Strengths and WeaknessesHow do you discover your Strengths and Weaknesses? How can you improve your Strengths?
You discover your Strengths and Weaknesses by performing actions, tasks, processes, and procedures, and then evaluating your performance. Oftentimes, the evaluation must wait until you've engaged in an activity for a period of time, to get a true idea of your capabilities. Afterwards, you can make an informed decision on your performance based on a host of data.
Another way to discover your Strengths and Weaknesses is to ask the opinion of others. Ask a family member, relative, friend, a sports coach, a mentor, your boss at work, for feedback on a particular task you regularly perform.
Children are very honest in their innocence and will tell it like it is; they're not afraid to tell people in a roundabout way of their Strengths and Weaknesses. I'm reminded of a sitcom I saw a few years back. An uncle, who was a boxer, invited his nephew to his boxing match. The nephew was very excited and said, 'Great, and after the fight can I ride with you in the ambulance to the hospital?"
The uncle learned very quickly his Strengths and Weaknesses as applies to boxing.
Finally, professional, accredited tests and grading in a particular discipline will give you a well-documented record of your Strengths and Weaknesses in the discipline of your choosing.
You can improve your Strengths by continually applying yourself to the task; researching better ways to perform a task; getting advice from professionals in the discipline, and taking an academic course that will help you develop your skills.
You have to do something that most of us find difficult to do: take a good hard look at yourself. Try to divorce your self-analysis from your emotions when you think about your areas of weakness and strength.
One good indicator is what you like to do, as opposed to what you don't like to do. We usually like the areas in which we are strong, and dislike the areas in which we are weak.
It really helps if you write this stuff down. It's easier to self-analyze when you see the words in front of you--it gives you a little emotional distance.
Most people discover their strengths and weakness as they move through life. We discover things we aren't good at or things we are great at. Some people make these discoveries earlier than others. It helps if the person is more in tune with or is actively seeking this type of knowledge. Once you discover that you have a strength, using that strength in new and different ways will help to make it even stronger. If you find you have a weakness, working through that weakness can help reduce it as well.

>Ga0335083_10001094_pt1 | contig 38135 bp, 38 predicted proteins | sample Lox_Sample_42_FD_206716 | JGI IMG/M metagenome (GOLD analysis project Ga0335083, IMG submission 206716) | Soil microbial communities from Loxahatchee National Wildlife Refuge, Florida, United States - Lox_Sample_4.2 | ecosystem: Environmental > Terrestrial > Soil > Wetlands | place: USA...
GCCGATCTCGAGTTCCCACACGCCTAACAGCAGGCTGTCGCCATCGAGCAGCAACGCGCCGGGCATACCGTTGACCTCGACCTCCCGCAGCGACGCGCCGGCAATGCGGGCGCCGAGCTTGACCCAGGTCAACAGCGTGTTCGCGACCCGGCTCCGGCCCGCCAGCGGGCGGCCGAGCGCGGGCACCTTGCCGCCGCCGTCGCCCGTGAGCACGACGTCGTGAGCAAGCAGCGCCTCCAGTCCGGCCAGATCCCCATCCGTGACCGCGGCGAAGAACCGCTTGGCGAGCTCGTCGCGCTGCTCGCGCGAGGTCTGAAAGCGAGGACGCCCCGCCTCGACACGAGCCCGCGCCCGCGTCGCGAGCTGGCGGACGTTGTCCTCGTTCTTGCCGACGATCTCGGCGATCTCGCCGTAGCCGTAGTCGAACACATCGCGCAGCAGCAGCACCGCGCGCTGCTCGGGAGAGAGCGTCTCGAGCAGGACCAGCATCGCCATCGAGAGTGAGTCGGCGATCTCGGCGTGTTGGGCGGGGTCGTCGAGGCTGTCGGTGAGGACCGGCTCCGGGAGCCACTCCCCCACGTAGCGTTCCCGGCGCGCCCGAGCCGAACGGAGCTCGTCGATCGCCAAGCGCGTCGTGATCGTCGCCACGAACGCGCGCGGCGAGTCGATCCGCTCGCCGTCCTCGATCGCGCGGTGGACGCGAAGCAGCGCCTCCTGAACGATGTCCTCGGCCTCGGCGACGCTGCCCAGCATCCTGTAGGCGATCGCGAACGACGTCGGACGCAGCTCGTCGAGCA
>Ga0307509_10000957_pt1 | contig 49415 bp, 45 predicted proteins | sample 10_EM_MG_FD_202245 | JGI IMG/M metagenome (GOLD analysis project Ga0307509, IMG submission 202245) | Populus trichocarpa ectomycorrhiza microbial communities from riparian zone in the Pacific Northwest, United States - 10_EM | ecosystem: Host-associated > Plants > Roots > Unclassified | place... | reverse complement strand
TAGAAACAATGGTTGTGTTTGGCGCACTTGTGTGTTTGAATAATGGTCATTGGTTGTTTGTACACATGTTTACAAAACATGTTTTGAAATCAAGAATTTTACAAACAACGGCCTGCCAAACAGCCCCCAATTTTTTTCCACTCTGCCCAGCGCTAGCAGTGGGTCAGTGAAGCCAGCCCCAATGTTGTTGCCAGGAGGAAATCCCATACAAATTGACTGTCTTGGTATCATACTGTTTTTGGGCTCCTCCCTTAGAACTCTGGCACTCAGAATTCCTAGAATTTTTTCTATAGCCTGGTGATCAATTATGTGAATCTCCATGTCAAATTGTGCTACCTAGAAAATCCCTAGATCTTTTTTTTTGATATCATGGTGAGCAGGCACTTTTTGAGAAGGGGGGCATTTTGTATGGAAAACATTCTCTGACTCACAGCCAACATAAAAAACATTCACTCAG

Experience is the best teacher. As you learn, grow, and experience various situations in life, you will certainly come to realize your strengths and any areas in life you need to make improvements in. Live long enough, and you may realize you have many things to improve upon, from procrastination, to eating healthy, to maintaining positive relationship, the list goes on and on regarding what we discover about ourselves.
Practice. Though there are some weaknesses that a person may never be able to overcome, we all have an opportunity to improve in almost all areas if we practice.
This may sound "pat", and maybe it is, to some degree, but it still remains true. If you can't sing when you're 17 years old, practice. By the time you're 20 you'll be able to sing with much more "talent" than you did before you started to practice.
The above post is exactly right. It is not pleasant to find out that you aren't as good at something as you'd like to be. But we all face that, and the key is to be honest with yourself. Another way to assess your strengths and weaknesses is to challenge yourself by doing difficult work. You will not find out what you're good at unless you push yourself past your comfort zone.
Essentially, one discovers their strengths and weakness through trial and success or trial and error. One can only find out if they are good or bad at something by trying it out.
In order to improve strengths, one can only refer back to the age old adage: "practice, practice, practice."
The topic has been very nicely analysed by mwalter in post 3 and I agree with what he says.
However, disassociation of emotions from the 'self' is the most difficult part of the exercises. One often falls prey to his emotions and has a tendency to include 'what one thinks s/he likes to do' in 'what s/he actually likes and does' while evaluating the strengths. The converse can also be true for the weaknesses. It will all depend whether the person has an optimistic or pessimistic attitude towards life and one has to be careful in doing so.
The association of a real sincere friend in the self-analysis exercises can resolve this problem to a great extent.